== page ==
Formatting means setting your book up so it is ready for e-publishing (such as Amazon, Barnes and Noble, Smashwords..). or getting it ready for a brick and mortar book printer (A company that will print out a real paper book).
Unfortunately, just giving an e-publisher a word document doesn’t mean your ebook will turn out like you want it to. It has to be set up in word in the correct manner so that when they change it to the format (ipub, mobi…) that they use to e-publish, it can change your document and sometimes not in a good way.
If you go the route of a brick and mortar printer, your book also needs to be set up to be just like it will look on the page. That takes a program called Indesign.
How do you know what type of publisher/printer you want for your book? you might ask.
That is a very good question and one we could discuss at some length, but in general it depends on your goals. If you want to be able to print thousands of books over time, than maybe a brick and mortar printer might be better (less cost the more you print, better able to handle large number of books per printing run – (a printing run in the number of books you have printed at one time). But if you want just a small number of books, a few to a few hundred, then an e-publisher will be just fine. But there are drawback to both.
Here are a few of the pros and cons of both options:
(I prefer to use both: brick and mortar printers for myself and e-printers – like Amazon – for sales on that website. And for books for myself to sell to bookstores or at book events, I like being able to interact with real people at the brick and mortar printers and I have a greater assurance in the quality. I also know my business is being done in the US not shipped off to a foreign printer)
1) Brick and Mortar printer
– high quality
– you have more choices of book size, book type, paper type (weight and color), your cover art (because you supply it)…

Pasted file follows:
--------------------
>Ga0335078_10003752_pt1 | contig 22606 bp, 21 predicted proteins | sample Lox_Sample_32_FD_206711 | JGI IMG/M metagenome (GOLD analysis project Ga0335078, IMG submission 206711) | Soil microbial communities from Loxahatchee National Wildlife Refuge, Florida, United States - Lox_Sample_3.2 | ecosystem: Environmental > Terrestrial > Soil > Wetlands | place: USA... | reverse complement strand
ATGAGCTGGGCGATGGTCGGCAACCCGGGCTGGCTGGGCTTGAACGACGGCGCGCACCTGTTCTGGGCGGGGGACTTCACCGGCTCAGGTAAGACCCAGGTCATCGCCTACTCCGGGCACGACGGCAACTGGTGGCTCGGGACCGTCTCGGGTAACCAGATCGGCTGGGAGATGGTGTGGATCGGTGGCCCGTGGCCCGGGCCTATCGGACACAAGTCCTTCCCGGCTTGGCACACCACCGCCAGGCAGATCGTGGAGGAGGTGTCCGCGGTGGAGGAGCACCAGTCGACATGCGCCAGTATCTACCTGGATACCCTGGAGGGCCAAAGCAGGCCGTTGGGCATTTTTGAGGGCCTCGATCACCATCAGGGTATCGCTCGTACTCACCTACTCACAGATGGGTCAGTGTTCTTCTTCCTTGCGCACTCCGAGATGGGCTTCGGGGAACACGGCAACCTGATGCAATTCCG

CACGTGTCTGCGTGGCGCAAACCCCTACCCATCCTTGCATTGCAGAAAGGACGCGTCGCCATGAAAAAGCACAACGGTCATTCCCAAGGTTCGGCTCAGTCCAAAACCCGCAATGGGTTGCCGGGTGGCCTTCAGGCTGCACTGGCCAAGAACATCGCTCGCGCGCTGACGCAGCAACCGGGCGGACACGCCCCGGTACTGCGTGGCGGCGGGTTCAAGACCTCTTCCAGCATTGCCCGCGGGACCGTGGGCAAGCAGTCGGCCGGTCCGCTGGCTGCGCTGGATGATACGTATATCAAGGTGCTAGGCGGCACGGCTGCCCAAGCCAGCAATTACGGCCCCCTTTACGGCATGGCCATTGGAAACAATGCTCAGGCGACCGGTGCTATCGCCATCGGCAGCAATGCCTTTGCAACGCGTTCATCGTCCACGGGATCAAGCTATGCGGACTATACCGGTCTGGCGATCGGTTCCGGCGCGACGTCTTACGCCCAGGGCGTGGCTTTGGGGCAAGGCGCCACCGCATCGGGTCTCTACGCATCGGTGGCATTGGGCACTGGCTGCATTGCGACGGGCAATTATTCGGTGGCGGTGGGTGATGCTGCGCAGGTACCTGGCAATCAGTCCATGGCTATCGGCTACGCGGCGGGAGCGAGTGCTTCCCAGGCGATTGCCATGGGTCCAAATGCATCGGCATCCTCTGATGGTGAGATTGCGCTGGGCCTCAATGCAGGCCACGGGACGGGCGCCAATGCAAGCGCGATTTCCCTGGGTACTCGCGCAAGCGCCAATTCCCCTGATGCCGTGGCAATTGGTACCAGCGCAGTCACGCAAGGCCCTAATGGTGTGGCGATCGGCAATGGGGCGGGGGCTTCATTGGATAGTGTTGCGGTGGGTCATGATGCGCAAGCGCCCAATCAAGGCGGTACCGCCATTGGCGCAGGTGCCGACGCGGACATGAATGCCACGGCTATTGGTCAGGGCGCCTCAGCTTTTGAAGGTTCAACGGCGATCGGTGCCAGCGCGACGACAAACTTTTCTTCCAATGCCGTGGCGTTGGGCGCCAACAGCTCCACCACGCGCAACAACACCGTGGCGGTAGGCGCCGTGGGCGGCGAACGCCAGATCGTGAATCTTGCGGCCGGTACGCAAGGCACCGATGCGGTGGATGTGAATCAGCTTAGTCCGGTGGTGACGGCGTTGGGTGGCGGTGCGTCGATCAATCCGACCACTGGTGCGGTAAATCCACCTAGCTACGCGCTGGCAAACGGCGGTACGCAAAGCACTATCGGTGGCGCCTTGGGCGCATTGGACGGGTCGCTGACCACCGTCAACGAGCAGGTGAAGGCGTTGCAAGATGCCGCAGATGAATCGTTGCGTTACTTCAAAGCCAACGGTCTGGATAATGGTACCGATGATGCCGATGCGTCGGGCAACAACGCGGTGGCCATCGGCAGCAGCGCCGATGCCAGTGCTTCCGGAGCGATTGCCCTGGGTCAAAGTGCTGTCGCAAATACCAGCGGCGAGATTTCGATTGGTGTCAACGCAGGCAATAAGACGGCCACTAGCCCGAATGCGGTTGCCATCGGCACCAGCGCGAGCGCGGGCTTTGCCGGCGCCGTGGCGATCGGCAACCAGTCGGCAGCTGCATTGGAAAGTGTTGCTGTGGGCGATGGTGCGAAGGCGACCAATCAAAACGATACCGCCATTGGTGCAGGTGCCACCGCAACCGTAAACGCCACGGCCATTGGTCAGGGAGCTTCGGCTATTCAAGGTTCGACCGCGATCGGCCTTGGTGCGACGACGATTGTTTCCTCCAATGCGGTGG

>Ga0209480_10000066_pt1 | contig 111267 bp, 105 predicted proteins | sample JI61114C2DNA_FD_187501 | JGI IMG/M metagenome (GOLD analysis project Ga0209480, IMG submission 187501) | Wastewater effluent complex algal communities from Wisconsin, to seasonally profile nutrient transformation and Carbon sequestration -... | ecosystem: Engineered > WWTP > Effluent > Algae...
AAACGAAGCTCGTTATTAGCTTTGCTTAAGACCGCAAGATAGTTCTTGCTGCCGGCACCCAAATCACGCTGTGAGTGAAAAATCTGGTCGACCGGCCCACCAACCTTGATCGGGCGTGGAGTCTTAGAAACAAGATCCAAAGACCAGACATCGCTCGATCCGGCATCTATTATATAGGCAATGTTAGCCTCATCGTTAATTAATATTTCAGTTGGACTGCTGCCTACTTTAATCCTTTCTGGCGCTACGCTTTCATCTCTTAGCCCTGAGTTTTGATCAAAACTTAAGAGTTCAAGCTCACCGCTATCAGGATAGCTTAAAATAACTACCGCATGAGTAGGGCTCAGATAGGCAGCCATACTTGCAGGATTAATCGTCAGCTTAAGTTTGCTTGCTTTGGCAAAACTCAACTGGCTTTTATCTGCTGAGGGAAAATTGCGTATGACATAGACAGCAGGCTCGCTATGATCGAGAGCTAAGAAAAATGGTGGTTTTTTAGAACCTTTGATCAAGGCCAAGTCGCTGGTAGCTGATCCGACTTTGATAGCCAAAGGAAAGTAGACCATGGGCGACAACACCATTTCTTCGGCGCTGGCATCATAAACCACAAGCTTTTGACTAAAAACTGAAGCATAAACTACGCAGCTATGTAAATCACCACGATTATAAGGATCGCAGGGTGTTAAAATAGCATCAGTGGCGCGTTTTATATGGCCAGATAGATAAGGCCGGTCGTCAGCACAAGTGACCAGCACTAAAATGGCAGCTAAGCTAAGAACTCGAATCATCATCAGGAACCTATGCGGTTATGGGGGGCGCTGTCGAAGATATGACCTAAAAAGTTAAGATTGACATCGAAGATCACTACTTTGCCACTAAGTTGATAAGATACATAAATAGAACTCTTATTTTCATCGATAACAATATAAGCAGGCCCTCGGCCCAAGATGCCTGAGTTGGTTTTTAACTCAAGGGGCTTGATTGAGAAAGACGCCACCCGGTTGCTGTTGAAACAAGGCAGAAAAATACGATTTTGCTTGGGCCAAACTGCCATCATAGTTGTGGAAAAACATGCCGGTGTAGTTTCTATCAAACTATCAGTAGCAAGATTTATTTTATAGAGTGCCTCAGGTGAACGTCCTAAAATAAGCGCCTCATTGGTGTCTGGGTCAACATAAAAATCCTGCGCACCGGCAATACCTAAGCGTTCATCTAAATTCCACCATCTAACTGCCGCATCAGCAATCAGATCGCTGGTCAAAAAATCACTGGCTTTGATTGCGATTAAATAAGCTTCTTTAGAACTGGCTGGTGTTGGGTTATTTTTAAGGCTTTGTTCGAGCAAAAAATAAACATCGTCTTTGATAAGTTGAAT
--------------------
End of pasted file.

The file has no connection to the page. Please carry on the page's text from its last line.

– most printers can now do POD (for small quantities) or offset printing (for larger quantities).
– most offer hard and soft cover options.
– you are responsible for everything the publisher will need (manuscript ready to print- usually in a pdf format, cover art and graphics completely set up and in pdf format), so that means hiring someone to do these things for you. (Not as expensive as you might think.)
2) E-Press (AKA Vanity press)
– can print a small number of copies.
– would have services to help you set up your book (cover art, formatting) but no assurance you can talk to an actual person.
– may have marketing services but look at these closely; they may not be of much help and may be costly.
– their services may be limited in the cover art style, printing style, binding style (paper vs hard cover vs spiral bound), paper type… you can choose from (usually is a set package).
– no price break for printing more books
– they could own your ISBN – International Standard Book Number (check their policy!) – see this blog post dated April 17, 2013 for the ins and outs of ISBN.
– fees for editing, correcting your final proof (final copy)… can be quite expensive and you don’t know the quality you are getting.
– might not have a real person you can talk to when issues come up.
– can be confusing to negotiate their websites.